Tuesday, September 25, 2007

Report from: Concha Y Toro Tasting – September 10, 2007

No winery says Chile to me like Concha Y Toro … their Casillero del Diablo has found a spot on my wine rack year after year, and I have been buying their “Trio” series of wines since its introduction into the Ontario market; in fact, after this tasting, I went home and pulled my 2002’s off the shelf to drink them (more on that later). So when Concha Y Toro invited a few of us for a sampling of the new line-up of Trio and Terrunyo wines I jumped at the opportunity.

The tasting was held at a marvelous little restaurant on Yonge Street, just north of Lawrence, called, appropriately enough, Trio – a little Italian joint that makes some awesome food. I’m also told their thin crust pizza is to die for, and if their Osso Bucco, flank steak, calamari and other delights sampled this afternoon were any indication I’ll be back to try that pizza.

But enough about the food, let’s talk about the wine here. Some years ago Casillero del Diablo (a reserve wine) was the top end wine in the Concha Y Toro line up – now it has been usurped by Trio (a reserve blend), Marques de Casa Concha (a single vineyard reserve) and Terrunyo (a single block from a single vineyard reserve). The 7 wines tasted this afternoon were all wonderful and it’s tough to single out just one as being the wine to buy. The good news/bad news about the Terrunyo Sauvignon Blanc is that it will not be available in this market (Ontario); while it truly is delicious with beautiful fruit and acidity and would retail for between $25-$30 and the LCBO doesn’t seem to want to carry a Savvy B. at that prince point. Therefore I won’t waste the space reviewing it, though I guess I already did (if you find a bottle elsewhere and love good Sauv. Blanc treat yourself to a bottle). The other Sauvignon Blanc I tried this afternoon was the Casillero del Diablo 2007 offering ($10.95 - #578641) – green apple and lime on the nose, grapefruit in the mouth with a peach-mango finish.

The rest of the tasting focused on the reds: Trio 2006 Merlot (a blend of 65% Merlot, 20% Carmenere and 15% Cabernet Sauvignon, aged 11 months in oak); Trio 2006 Cabernet Sauvignon (70% Cab Sauv and 15% each of Shiraz and Cab Franc also aged 11 months in wood); and the 2005 Terrunyo line – Carmenere, Syrah and Cabernet Sauvignon.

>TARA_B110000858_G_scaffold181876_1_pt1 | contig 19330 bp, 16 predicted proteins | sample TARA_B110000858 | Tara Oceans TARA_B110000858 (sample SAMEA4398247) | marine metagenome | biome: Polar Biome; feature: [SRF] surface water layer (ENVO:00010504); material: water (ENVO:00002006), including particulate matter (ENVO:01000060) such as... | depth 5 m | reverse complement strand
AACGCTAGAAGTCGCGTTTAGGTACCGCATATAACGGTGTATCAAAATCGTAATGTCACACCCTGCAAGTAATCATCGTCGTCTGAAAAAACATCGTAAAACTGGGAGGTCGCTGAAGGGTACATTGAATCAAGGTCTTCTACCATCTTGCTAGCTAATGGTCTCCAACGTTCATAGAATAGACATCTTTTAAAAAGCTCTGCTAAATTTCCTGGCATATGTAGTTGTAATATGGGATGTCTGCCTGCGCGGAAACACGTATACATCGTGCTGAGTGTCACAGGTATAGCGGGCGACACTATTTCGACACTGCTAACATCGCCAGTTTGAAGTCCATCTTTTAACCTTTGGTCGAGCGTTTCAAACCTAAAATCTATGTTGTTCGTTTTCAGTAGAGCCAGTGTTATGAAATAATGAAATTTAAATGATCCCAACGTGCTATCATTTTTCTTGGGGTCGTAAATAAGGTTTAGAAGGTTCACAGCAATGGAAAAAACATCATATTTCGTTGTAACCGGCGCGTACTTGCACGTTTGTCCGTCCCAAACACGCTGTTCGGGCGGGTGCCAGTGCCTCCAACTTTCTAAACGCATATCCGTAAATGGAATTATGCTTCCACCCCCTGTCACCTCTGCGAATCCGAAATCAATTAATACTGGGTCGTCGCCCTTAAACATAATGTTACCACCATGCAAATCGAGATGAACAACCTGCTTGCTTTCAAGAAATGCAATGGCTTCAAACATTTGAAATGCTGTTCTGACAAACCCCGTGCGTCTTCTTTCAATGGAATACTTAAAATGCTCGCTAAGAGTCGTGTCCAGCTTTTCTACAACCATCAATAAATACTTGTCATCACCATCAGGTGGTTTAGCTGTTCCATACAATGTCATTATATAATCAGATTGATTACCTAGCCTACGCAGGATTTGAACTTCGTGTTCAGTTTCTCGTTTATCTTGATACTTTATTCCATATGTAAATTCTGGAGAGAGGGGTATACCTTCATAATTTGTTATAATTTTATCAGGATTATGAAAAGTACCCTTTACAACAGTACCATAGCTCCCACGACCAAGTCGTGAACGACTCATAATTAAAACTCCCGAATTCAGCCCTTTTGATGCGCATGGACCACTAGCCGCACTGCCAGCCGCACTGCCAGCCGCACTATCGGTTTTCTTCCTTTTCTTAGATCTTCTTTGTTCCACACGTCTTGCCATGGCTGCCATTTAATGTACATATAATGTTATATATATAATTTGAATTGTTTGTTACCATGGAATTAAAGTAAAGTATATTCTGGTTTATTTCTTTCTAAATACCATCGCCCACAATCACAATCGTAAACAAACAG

Both Trios are wonderful blends with the Merlot ($14.95 - #433920) showing signs of plums, cherries, chocolate and eucalyptus with a dollop of violets on the nose … in the mouth its lots of cherries, chocolate and black fruit … a side-by-side tasting of the 2004 and 2006 vintages showed that the wine has good aging potential – and would continue to improve over the next few years. The Cabernet Sauvignon ($14.75 - #433912) was a real delight with black cherries, plum, blackberries and menthol on the nose; cassis, black cherry, chocolate and dry tannins on the palate, but not so drying as to turn the mouth arid. This one too could also stand a few years of bottle aging. A few nights later I opened my own 2002 Trio Cabernet Sauvignon and was struck by how intense the chocolate and cherries had become, and how smooth and soft the mouthfeel was – stunning 5 years later. My disappointment came when I opened my bottle of 2002 Merlot which turned out to be corked with its telltale wet newspaper and damp basement smells … Concha Y Toro has rectified that problem by putting the Trio line under plastic “Noma” cork (best described to me as looking like “sponge wrapped in Mac-Tac”).

The Terrunyo line’ names comes from a bastardization of the Spanish word for Terroir … It is the best of the best of Concha wines “Ultra Premium Quality” – and the innovative packaging is just one example of why. Terrunyo wines are deemed to be the best fruit, from the best block from the best vineyard. The picture on the front label shows the vineyard with a little red arrow pointing out the particular block; on the back label a graph shows elevation of the block within the vineyard. Each wine retails for $29.95 and all are well worth it; they really are a sophisticated and complex wine showing off the specific nuances of each individual variety.

The 2005 Carmenere comes from Block 27 of the Peumo Vineyard in the Rapel Valley and spent 18 months in French oak. It’s cherry, violet and blackberry nose was only overshadowed by the incredibly smooth red fruit, blackberry, cassis, cherry and hint of mint flavours in the mouth.

The 2005 Syrah spent 14 months in French wood and contains a dollop of Cab Sauv for structure (about 10%). The wine smells of white pepper, black fruit, tobacco and mocha and those were once again overshadowed by the tastes: lush red fruit, herbs and cherries with a touch of pepper … it is a very limited production wine, but Ontario should see 60% of it (about 150 cases).

Finally, the 2005 Cabernet Sauvignon was housed in French oak for 17 months and contains 5% Cabernet Franc. Black fruit, cassis and cocoa on the nose; with the same in the mouth along with some tannin bite.

These three wines (Terrunyo) should see Vintages shelves sometime between April and November 2008 – so keep your eyes on the catalogue – they’re well worth the investment especially the Carmenere and Syrah.

The Trio wines are available right now.

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